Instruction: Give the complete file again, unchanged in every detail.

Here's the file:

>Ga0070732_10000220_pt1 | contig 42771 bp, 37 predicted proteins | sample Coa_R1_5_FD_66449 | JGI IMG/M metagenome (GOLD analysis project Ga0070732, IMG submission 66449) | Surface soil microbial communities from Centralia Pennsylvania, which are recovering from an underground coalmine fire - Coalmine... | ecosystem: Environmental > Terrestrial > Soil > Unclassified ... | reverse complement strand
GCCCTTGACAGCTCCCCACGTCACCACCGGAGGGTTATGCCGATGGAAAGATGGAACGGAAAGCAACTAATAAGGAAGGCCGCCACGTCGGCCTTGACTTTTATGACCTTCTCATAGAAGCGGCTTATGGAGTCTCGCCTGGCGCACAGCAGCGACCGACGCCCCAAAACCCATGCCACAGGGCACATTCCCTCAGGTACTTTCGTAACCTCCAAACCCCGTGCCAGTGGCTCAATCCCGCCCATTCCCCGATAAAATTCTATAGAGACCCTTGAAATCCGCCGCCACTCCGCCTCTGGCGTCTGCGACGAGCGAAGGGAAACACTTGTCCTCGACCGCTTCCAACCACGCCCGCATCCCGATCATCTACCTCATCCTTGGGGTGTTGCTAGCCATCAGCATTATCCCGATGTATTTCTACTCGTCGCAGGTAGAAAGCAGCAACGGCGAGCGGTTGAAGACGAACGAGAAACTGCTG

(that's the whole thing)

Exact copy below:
>Ga0070732_10000220_pt1 | contig 42771 bp, 37 predicted proteins | sample Coa_R1_5_FD_66449 | JGI IMG/M metagenome (GOLD analysis project Ga0070732, IMG submission 66449) | Surface soil microbial communities from Centralia Pennsylvania, which are recovering from an underground coalmine fire - Coalmine... | ecosystem: Environmental > Terrestrial > Soil > Unclassified ... | reverse complement strand
GCCCTTGACAGCTCCCCACGTCACCACCGGAGGGTTATGCCGATGGAAAGATGGAACGGAAAGCAACTAATAAGGAAGGCCGCCACGTCGGCCTTGACTTTTATGACCTTCTCATAGAAGCGGCTTATGGAGTCTCGCCTGGCGCACAGCAGCGACCGACGCCCCAAAACCCATGCCACAGGGCACATTCCCTCAGGTACTTTCGTAACCTCCAAACCCCGTGCCAGTGGCTCAATCCCGCCCATTCCCCGATAAAATTCTATAGAGACCCTTGAAATCCGCCGCCACTCCGCCTCTGGCGTCTGCGACGAGCGAAGGGAAACACTTGTCCTCGACCGCTTCCAACCACGCCCGCATCCCGATCATCTACCTCATCCTTGGGGTGTTGCTAGCCATCAGCATTATCCCGATGTATTTCTACTCGTCGCAGGTAGAAAGCAGCAACGGCGAGCGGTTGAAGACGAACGAGAAACTGCTG